Summary of environmental activities

Consider water use and productivity at the watershed scale.

Follow best management practices that calculate the correct amount of feed to administer so there is little or no fecal matter buildup. Feed management and consideration of cumulative impacts of multiple farms and carrying capacity are important to prevent water contamination from pond discharge.

Recommend that biodegradable or photodegradable pesticides be used for pond preparation activities and that discharges occur only after non-toxic levels are reached.

Improvements in small-scale infrastructure for sorting, cleaning, icing, display, and sale of fish or construction of small-scale processing plants.

Detailed guidance for implementing suggested environmental activities

Develop a sustainable fisheries reconstruction plan that focuses on creating an overarching sustainable fisheries management framework; sustaining target fish populations; conserving sites critical for replenishment; rebuilding boats, gears, supporting infrastructure, and markets; strengthening local institutions involved in fisheries; and strengthening small-scale fisheries governance.

Protect and effectively manage all known important fisheries spawning and recruitment sites, using appropriate traditional, local, and national management mechanisms (including time-area closures and marine protected areas).

Ensure that effective surveillance, enforcement, and compliance mechanisms are in place to prevent overexploitation of fish populations and other targeted components of the ecosystems, and to prevent other activities from having a significantly damaging impact on the health of the ecosystems. Provide incentives and access to markets for products that meet a certification standard to encourage better practice and, if appropriate, develop infrastructure and trade networks and seek markets to support such ventures.

Maintain or improve water quality in coastal and nearshore environments. Maintain traditional fishing grounds, including traditional access to beach landing sites.

Practice Aquasilviculture – Aquasilviculture integrates aquaculture and mangrove forestry. It is more resilient to shocks and extreme events, leading to increased production owing to improved ecosystem services. Improvement in small-scale processing is a good way to add product value and quality, generating increased profits for small-scale fish processors which typically are small- and medium-scale women-owned enterprises. It also can contribute to improved food safety with cleaner, fresher, and more nutritious fish food products provided to local markets. However, proper management and regulation of total processing capacity—in both small- and large-scale fishing and fish farming—is needed to ensure that the demand for fish by processing facilities does not exceed the carrying capacity of fisheries and aquaculture facilities.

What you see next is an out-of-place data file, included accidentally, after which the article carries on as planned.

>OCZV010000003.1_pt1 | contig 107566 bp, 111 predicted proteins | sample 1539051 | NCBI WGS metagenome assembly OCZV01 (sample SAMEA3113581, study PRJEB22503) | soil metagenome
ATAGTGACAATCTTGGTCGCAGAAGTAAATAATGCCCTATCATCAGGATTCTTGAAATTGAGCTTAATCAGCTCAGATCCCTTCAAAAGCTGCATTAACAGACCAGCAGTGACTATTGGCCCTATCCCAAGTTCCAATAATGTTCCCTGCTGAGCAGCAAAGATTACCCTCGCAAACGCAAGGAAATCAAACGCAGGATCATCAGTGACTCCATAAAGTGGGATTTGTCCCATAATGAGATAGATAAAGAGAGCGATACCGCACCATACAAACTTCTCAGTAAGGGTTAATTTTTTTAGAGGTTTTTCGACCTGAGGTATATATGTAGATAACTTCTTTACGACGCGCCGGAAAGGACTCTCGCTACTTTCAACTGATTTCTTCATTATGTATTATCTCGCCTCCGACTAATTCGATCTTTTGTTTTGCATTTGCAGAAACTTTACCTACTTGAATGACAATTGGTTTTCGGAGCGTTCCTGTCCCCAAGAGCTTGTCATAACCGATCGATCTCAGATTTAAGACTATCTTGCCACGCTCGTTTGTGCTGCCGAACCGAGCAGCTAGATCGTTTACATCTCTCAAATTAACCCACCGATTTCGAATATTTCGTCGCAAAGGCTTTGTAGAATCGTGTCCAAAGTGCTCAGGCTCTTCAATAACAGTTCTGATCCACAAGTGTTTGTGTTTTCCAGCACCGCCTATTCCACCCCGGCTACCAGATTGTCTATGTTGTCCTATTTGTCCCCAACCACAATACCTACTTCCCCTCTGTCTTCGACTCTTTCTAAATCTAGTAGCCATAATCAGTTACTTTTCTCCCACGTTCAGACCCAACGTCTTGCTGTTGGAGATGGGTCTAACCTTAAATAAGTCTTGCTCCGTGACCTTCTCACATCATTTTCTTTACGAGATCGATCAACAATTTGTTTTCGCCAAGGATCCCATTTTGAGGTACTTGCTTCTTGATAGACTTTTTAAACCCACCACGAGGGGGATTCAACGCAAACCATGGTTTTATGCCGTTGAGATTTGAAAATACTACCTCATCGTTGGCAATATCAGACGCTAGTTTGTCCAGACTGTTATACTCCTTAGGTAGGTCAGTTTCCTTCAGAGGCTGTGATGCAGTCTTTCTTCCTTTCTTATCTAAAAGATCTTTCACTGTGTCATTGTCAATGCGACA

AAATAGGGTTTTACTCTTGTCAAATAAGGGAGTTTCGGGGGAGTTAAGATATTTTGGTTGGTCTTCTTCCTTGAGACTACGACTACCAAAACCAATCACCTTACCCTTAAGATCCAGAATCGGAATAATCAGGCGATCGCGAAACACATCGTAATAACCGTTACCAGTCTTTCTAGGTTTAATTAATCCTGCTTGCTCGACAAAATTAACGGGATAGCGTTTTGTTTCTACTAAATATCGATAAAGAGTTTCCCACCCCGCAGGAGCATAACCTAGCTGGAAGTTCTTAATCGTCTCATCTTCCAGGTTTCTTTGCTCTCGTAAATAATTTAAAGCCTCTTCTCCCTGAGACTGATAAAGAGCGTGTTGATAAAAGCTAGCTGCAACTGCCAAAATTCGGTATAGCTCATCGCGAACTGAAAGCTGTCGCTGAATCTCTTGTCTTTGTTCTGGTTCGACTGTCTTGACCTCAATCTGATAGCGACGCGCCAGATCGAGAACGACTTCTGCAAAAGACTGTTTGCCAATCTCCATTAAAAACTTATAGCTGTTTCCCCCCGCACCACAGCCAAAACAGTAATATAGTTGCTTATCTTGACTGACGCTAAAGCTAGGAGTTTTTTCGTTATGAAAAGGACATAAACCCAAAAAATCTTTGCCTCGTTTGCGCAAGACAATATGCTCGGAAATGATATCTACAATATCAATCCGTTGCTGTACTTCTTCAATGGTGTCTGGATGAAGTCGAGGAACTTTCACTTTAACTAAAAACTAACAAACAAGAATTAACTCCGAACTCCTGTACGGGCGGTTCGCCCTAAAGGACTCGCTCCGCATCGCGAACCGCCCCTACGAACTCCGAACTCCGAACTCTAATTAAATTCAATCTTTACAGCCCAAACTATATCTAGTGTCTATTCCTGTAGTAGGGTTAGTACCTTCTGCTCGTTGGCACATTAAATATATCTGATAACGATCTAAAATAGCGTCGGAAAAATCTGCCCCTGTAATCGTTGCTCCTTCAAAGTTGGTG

Lessons Learnt
Lessons from past experiences

Philippines: Introducing The Golden Apple Snail – The golden apple snail (Pomacea canaliculata) was introduced intentionally into Asia in 1980 with the expectation that it could be cultivated as a high-protein food source for local consumption and as an export commodity for high-income countries. It has since invaded Asian rice systems, where it is dispersed through extensive irrigation networks and feeds voraciously on young rice seedlings.

In the Philippines, the cumulative cost of the snail invasion to Philippine rice agriculture in 1990 was between $425 and $1200 million (USD), even without taking into account the nonmarket damages to human health and ecosystems. If this amount were invested in an effective quarantine and inspection program for nonindigenous species, similar exotic pest problems in agriculture could be avoided in the future.

Source: Naylor, R. 1996. Invasions in Agriculture: Assessing the Cost of the Golden Apple Snail in Asia. Ambio

Activity Measurement
Environmental indicators/monitoring examples

Number of sustainable fisheries plans developed and implemented at a local level

Activity Status
Main Focus
Focus of suggested activities

Prevention of environmental damage

Mitigation of environmental damage

Resource implications (physical assets, time, effort)

This requires effective planning, local consultation, community participation, coordination with local organisations, in-deep analysis of intervention possible implications, and interactions

Next guidance:

Area based approach